China-Taiwan Conflict: Is Taiwan part of China?

4 Aug 2022  Read 611 Views

2021-22 witnessed a pandemic, falling currencies, and so many war conflicts, some of which ended while some continued. One such prominent and continuing conflict is the China- Taiwan conflict. Taiwan is an island roughly 100 miles from the coast of southeast China that is officially known as the Republic of China (ROC), it is separated from China by the Taiwan Strait. It is located in a place that includes a list of US-friendly territories crucial to US foreign policy. It has been governed independently of mainland China (the People’s Republic of China, PRC) since 1949. The PRC considers the island a renegade province and wants it to get unified with the mainland. In Taiwan, which has its own democratically elected government and is home to twenty-three million people, political leaders have differing views on the island’s status and its relations with mainland China. 

In this article, we will discuss whether Taiwan is a part of China, the reasons for the growing tensions between them, Taiwan’s role in the world economy, and the current scenario. 

Is Taiwan part of China?

PRC (People’s Republic of China) rules ‘Mainland China’ and ROC (Republic of China) rules- 'Taiwan'. Beijing (China’s capital) claims that there is only “one China” and that Taiwan is part of it. Beijing considers PRC the only legitimate Chinese government, calling for the One-China principle by merging Taiwan with mainland China. Beijing, claims that Taiwan is bound by an understanding called the 1992 Consensus, which was reached between representatives of the Chinese Communist Party (CCP) and the Kuomintang (KMT) (a party that ruled Taiwan back then). 

Note: Don’t get confused between PRC and CCP. PRC is run by a single party, the CCP itself, which is ultimately the prime leader of China. 

  • However, the two parties (CCP & KMT) disagree on the content of this so-called 1992 consensus, as they never thought of addressing the question of Taiwan’s legal status. 

  • On one hand, for the PRC, as Chinese President Xi Jinping had stated, the 1992 Consensus states an agreement that “the two sides of the strait belong to one China and would work together to seek national reunification.”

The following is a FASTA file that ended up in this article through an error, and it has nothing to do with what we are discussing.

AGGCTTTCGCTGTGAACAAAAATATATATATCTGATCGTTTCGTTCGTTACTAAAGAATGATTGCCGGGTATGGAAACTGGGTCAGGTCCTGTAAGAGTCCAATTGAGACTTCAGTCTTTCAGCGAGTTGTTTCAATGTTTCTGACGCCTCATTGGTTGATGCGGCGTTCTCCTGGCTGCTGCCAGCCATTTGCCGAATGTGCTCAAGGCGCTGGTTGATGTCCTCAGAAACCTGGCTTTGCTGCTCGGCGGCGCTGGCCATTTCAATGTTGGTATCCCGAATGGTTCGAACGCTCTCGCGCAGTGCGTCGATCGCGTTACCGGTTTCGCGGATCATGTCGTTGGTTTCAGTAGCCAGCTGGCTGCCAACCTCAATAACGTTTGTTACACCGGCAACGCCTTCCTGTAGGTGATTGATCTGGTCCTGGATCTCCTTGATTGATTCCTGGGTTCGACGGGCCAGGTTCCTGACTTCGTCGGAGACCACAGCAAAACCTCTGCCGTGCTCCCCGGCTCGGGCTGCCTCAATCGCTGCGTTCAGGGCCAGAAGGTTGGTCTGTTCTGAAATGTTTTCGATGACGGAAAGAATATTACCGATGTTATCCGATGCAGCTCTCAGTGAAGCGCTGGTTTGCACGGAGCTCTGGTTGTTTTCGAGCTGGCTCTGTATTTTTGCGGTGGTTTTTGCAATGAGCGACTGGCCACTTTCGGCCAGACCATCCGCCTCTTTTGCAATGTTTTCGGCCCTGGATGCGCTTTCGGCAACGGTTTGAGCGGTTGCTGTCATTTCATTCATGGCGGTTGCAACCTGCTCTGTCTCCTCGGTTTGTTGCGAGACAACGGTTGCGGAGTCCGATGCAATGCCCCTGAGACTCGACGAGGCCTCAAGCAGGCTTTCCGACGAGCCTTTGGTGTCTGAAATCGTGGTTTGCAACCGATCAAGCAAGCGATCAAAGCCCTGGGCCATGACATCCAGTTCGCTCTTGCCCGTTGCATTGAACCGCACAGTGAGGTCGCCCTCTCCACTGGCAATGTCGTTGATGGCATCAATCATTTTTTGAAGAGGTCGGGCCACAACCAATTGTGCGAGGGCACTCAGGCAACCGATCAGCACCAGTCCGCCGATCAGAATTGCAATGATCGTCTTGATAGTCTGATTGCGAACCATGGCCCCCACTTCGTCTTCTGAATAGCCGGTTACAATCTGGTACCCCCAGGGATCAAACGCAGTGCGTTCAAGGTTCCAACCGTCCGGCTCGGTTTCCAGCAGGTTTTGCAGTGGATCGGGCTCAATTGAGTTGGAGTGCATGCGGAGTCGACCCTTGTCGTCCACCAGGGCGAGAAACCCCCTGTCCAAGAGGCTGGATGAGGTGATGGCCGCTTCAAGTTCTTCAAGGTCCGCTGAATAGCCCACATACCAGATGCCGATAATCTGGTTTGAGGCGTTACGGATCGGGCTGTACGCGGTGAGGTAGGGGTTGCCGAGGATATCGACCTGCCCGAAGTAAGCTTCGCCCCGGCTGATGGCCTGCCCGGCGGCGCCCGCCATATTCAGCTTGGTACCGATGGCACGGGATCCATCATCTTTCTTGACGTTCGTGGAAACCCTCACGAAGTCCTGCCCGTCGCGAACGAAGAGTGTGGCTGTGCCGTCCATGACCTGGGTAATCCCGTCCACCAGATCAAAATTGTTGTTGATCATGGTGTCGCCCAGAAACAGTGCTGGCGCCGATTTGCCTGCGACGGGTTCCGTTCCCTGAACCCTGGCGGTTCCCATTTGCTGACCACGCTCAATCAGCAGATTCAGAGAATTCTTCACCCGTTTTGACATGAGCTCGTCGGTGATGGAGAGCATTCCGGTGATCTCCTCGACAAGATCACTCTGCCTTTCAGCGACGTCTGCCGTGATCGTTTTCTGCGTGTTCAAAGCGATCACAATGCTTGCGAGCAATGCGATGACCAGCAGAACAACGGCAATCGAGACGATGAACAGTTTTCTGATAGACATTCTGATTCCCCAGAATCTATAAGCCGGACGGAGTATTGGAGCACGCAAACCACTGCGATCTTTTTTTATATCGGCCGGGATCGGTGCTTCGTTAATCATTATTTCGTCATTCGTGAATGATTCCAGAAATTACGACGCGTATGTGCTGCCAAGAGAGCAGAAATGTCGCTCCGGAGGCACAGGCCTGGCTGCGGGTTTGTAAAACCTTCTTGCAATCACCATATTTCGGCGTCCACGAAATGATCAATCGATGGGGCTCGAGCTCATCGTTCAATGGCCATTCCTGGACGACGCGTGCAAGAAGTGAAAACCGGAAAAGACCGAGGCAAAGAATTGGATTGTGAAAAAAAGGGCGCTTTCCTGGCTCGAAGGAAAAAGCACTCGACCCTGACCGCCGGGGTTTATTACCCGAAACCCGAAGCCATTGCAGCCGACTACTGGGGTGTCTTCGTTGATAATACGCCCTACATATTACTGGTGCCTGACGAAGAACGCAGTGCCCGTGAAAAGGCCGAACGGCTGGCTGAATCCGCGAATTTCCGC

• In contrast, on the other hand, for the KMT, it means “one China, different interpretations.” Then, the ROC (Republic of China) also once stated, “One China” long ago. ROC was replaced by PRC in China when ROC relocated to Taiwan and formed a government there. So, did you see ‘one China’ is, however, common in all these cases? 

Hence, to answer whether Taiwan is a part of China, we can just say that the PRC claims Taiwan to be part of it as it believes itself to be the successor state to the ROC. On the other hand, the still-present ROC (in Taiwan) views the PRC as an illegal state presently occupying the mainland of China and trying to occupy Taiwan next.

What is the history between China and Taiwan?

The first known settlers in Taiwan were Austronesian tribal people, considered to have come from modern-day southern China. The first known fact on which Beijing supports its territorial claim over Taiwan is that Taiwan seems to have first appeared in Chinese records in AD239 when an emperor sent an expeditionary force to explore the area.

  • A rule in Taiwan- From partly being under the colonial rule of the Dutch Republic (1624-1661), Taiwan was administered by China's Qing dynasty from 1683 to 1895.

  • Migration from China to Taiwan- Many migrants started arriving in Taiwan from China to overcome turmoil or hardship. Most were Hoklo Chinese or Hakka Chinese from Fujian (Fukien) province, largely from Guangdong. The descendants of these Hakka Chinese are now the largest demographic group on the island (Taiwan).

  • Acquisition by Japan (Sino- Japanese War)- In 1895, Japan won the first Sino-Japanese War, and the Qing dynasty had to give Taiwan to Japan. After World War 2, Japan surrendered and relinquished this territory, it had taken from China. After this, the Republic of China (ROC, successor of Qing dynasty), one of the victors in the war, started ruling Taiwan with the consent of its allies, the US and the UK.

  • KMT Government dominance in Taiwan- A few years later, a civil war broke out in China, and Mao Zedong's Communist army defeated the then-leader Chiang Kai-shek's troops. Chiang Kai-shek’s troops were the remnants of Chiang’s Kuomintang (KMT) government, after the defeat, this KMT’s millions of supporters fled to Taiwan in 1949 and ruled Taiwan after that. 

  • Dominance of Taiwan politics- This group of supporters, referred to as Mainland Chinese, dominated Taiwan's politics for many years though they only account for 14% of the population. Chiang, as stated above, established a government in exile in Taiwan, which he led for the following 50 years.